George Steiner is one of the preeminent essayists and literary thinkers of our era. In this remarkable book he concerns himself with language and the relation of language to literature and to religion. Written during a period when the art of reading and the status of a text have been threatened by literary movements that question their validity and by computer technology, Steiner's essays affirm the primacy of reading in the classical sense.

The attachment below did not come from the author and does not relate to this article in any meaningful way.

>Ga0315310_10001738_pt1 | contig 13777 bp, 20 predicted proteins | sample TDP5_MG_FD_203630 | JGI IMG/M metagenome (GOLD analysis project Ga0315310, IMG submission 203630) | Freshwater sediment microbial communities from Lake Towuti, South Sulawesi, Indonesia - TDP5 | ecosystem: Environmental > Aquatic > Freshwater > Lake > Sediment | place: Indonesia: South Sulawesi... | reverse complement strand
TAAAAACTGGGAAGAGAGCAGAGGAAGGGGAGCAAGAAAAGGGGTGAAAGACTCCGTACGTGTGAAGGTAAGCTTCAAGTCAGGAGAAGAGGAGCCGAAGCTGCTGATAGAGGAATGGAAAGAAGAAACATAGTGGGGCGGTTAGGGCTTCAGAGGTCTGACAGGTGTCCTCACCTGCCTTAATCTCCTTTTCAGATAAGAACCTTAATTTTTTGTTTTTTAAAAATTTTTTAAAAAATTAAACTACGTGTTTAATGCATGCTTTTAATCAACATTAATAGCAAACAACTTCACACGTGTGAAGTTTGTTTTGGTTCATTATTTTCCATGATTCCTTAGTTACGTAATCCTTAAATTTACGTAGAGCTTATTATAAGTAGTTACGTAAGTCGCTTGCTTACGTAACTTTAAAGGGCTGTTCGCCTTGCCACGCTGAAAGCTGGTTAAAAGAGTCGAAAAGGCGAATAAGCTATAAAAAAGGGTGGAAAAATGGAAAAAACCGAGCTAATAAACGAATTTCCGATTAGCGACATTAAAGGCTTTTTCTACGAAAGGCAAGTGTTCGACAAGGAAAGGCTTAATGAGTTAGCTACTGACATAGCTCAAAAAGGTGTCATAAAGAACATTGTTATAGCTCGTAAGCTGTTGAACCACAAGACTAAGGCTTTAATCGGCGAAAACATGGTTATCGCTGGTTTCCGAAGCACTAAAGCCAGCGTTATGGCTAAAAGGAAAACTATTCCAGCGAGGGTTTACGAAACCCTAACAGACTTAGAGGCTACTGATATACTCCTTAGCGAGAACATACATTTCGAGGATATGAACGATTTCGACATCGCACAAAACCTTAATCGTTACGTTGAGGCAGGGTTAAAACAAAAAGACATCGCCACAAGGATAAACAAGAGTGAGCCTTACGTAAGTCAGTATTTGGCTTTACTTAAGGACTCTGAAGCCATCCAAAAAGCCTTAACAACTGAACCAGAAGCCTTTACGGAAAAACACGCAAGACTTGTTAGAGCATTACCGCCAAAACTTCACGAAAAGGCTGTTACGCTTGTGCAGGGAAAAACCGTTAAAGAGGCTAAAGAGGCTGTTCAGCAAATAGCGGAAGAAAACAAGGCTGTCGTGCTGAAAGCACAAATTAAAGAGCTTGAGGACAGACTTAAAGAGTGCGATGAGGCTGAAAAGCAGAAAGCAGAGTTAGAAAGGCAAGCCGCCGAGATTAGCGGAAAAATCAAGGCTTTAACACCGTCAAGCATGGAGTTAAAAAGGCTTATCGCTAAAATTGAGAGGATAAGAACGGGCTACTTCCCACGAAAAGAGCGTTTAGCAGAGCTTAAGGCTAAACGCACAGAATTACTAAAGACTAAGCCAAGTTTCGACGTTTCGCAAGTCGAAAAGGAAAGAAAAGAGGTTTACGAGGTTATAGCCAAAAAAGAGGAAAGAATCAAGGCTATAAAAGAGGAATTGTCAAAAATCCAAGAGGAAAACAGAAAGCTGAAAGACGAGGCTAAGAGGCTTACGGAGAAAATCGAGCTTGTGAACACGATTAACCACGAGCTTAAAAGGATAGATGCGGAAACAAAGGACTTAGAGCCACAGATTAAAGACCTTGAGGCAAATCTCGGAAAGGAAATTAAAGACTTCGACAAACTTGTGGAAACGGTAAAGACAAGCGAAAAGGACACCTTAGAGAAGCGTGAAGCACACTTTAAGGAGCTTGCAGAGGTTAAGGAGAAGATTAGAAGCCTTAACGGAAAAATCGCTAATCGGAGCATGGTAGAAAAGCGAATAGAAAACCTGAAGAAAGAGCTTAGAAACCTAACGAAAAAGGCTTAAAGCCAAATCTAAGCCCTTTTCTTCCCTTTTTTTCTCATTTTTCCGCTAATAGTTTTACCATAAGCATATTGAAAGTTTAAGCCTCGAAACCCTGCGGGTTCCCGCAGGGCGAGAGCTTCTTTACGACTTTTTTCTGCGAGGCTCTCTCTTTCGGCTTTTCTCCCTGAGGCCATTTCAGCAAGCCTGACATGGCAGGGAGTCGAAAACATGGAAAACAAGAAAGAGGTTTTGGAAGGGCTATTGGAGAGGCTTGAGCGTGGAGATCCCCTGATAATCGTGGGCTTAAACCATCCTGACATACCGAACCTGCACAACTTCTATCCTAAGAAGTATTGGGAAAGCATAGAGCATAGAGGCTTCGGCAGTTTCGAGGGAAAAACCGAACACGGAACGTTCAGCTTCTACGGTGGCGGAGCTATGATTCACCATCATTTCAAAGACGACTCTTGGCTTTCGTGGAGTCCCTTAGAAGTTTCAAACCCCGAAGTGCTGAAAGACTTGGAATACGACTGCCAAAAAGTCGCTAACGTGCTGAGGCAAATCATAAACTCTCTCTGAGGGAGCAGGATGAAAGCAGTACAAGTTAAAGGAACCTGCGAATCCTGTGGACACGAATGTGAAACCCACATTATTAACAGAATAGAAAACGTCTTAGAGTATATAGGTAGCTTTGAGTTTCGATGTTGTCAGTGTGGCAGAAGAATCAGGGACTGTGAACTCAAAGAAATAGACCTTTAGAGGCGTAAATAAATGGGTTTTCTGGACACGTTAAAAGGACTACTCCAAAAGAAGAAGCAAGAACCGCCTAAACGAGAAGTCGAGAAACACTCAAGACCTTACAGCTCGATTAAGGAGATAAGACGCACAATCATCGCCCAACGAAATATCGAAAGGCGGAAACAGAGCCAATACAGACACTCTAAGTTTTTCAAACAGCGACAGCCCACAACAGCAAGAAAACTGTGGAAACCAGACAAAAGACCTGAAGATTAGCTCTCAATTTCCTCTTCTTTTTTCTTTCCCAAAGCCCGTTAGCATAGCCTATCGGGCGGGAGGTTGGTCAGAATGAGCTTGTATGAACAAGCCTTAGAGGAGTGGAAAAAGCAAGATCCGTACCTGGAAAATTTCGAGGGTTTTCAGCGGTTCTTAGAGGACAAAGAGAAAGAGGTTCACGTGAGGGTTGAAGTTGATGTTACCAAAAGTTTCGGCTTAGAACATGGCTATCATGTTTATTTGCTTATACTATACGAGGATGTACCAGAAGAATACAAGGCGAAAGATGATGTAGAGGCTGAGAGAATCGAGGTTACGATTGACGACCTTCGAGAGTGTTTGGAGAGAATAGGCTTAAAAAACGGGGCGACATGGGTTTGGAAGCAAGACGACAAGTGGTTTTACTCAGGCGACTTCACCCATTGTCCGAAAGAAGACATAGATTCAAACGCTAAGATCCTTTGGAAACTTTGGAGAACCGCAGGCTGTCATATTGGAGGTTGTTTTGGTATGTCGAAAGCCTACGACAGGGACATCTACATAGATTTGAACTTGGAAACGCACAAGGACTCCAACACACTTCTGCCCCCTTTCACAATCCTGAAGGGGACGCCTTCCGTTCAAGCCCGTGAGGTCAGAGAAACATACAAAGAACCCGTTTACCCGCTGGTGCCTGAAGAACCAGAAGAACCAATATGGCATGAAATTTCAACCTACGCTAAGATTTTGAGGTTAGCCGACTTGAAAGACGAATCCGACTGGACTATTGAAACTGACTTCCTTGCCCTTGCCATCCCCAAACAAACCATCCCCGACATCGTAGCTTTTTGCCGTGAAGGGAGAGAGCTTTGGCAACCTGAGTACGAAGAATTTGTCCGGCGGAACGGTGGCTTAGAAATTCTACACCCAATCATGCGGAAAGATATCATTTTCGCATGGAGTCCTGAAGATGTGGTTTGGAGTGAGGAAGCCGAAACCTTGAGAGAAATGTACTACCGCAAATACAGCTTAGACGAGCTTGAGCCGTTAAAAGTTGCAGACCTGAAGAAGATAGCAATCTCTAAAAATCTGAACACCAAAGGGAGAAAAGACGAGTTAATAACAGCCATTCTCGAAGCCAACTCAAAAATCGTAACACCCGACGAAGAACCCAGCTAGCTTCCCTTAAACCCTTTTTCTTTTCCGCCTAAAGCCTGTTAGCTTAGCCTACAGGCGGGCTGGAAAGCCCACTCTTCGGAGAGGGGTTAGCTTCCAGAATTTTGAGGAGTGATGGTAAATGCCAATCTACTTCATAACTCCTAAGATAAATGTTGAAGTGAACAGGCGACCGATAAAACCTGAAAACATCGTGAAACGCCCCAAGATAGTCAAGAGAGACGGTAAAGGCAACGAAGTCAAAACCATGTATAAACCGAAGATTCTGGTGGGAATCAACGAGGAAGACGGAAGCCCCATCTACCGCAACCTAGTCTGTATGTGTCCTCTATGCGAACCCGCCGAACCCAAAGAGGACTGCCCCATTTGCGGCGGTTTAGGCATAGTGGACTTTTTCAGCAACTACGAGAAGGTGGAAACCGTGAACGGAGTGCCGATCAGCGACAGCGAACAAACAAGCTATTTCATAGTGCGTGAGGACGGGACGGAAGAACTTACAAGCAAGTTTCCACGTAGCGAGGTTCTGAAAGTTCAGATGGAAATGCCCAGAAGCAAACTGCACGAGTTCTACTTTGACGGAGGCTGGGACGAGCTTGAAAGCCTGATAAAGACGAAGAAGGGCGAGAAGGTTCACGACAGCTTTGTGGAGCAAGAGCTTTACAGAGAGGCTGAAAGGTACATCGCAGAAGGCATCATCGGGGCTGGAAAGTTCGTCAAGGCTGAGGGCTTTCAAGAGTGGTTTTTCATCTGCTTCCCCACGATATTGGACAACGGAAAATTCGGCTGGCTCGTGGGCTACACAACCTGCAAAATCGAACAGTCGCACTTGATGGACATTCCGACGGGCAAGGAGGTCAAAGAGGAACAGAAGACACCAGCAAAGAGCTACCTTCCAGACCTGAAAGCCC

Steiner covers a wide range of subjects, from the Hebrew Bible, Homer, and Shakespeare to Kafka, Kierkegaard, Simone Weil, Husserl, and Freud. The theme of Judaism's tragic destiny winds through his thinking, in particular as he muses about whether Jewish scripture and the Talmud are the Jew's true homeland, the parallels between the "last supper" of Socrates and the Last Supper of Jesus, and the necessity for Christians to hold themselves accountable for their invective and impotence during the Holocaust.